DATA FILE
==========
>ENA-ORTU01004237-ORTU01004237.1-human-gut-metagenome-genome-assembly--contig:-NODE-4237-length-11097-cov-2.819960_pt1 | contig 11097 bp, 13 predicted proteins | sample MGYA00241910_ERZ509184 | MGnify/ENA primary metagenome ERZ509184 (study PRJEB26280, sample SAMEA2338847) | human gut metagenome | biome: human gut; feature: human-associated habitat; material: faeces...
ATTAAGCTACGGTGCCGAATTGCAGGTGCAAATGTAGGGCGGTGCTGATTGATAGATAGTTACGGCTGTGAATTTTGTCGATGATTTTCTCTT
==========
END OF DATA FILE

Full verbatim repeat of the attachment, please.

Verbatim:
>ENA-ORTU01004237-ORTU01004237.1-human-gut-metagenome-genome-assembly--contig:-NODE-4237-length-11097-cov-2.819960_pt1 | contig 11097 bp, 13 predicted proteins | sample MGYA00241910_ERZ509184 | MGnify/ENA primary metagenome ERZ509184 (study PRJEB26280, sample SAMEA2338847) | human gut metagenome | biome: human gut; feature: human-associated habitat; material: faeces...
ATTAAGCTACGGTGCCGAATTGCAGGTGCAAATGTAGGGCGGTGCTGATTGATAGATAGTTACGGCTGTGAATTTTGTCGATGATTTTCTCTT